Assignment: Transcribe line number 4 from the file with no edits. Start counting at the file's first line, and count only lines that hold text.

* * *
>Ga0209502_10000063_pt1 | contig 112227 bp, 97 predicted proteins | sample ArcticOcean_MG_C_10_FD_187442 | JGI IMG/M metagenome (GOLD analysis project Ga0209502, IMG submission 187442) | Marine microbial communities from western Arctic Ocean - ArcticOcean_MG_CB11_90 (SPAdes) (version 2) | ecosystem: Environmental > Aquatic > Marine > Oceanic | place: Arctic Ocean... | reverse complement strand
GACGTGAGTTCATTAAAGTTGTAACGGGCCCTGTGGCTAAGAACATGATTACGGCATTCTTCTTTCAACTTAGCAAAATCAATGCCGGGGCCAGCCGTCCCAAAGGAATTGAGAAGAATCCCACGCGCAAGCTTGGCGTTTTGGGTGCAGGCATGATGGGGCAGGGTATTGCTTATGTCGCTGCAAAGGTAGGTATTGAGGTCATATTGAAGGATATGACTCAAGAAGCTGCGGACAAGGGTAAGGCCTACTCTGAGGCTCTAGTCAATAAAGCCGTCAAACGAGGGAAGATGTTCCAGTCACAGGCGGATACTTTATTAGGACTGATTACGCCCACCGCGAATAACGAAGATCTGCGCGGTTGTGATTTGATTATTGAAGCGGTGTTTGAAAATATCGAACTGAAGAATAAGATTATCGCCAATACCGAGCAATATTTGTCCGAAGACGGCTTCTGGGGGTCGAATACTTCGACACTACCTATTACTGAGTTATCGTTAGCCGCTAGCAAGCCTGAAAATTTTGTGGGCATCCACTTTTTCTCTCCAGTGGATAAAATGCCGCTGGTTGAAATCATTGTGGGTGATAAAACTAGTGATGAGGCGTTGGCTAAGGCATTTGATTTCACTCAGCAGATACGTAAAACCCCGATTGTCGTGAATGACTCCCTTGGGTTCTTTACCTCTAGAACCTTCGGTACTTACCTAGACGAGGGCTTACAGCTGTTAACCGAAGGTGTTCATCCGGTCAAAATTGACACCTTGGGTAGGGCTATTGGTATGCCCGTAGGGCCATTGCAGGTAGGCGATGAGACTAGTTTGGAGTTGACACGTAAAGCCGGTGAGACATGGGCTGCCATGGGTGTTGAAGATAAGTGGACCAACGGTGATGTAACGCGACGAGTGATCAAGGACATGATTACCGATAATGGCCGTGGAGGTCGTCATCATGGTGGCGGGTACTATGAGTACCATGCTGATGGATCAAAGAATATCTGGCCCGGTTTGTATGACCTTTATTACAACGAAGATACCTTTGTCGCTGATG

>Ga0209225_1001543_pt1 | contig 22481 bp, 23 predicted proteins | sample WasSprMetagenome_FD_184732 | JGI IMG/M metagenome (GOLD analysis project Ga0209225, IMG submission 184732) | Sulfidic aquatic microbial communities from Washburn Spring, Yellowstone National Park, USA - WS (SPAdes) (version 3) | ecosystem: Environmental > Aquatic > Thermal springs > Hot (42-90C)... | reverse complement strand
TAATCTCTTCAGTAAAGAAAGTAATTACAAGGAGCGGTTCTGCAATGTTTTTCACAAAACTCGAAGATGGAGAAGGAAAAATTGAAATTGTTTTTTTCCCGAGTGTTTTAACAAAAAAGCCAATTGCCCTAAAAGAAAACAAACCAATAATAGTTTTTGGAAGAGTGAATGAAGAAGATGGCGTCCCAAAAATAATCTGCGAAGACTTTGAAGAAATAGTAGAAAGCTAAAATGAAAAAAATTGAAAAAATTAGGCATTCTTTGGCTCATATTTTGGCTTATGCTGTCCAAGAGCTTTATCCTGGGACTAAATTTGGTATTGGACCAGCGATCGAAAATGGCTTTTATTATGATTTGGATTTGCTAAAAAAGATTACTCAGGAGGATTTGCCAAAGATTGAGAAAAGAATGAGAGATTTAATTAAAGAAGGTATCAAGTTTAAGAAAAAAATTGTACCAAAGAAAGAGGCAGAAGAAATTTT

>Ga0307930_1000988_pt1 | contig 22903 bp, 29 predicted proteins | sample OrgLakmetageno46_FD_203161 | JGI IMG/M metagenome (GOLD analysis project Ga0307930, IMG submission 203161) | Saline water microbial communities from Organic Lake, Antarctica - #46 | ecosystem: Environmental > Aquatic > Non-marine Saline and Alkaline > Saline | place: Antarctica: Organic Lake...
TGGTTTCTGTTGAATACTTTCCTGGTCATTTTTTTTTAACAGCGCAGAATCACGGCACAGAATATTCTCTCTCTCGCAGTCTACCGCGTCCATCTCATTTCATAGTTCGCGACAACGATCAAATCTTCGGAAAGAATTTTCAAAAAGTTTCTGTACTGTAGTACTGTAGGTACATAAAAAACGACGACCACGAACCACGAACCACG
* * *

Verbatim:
TAATCTCTTCAGTAAAGAAAGTAATTACAAGGAGCGGTTCTGCAATGTTTTTCACAAAACTCGAAGATGGAGAAGGAAAAATTGAAATTGTTTTTTTCCCGAGTGTTTTAACAAAAAAGCCAATTGCCCTAAAAGAAAACAAACCAATAATAGTTTTTGGAAGAGTGAATGAAGAAGATGGCGTCCCAAAAATAATCTGCGAAGACTTTGAAGAAATAGTAGAAAGCTAAAATGAAAAAAATTGAAAAAATTAGGCATTCTTTGGCTCATATTTTGGCTTATGCTGTCCAAGAGCTTTATCCTGGGACTAAATTTGGTATTGGACCAGCGATCGAAAATGGCTTTTATTATGATTTGGATTTGCTAAAAAAGATTACTCAGGAGGATTTGCCAAAGATTGAGAAAAGAATGAGAGATTTAATTAAAGAAGGTATCAAGTTTAAGAAAAAAATTGTACCAAAGAAAGAGGCAGAAGAAATTTT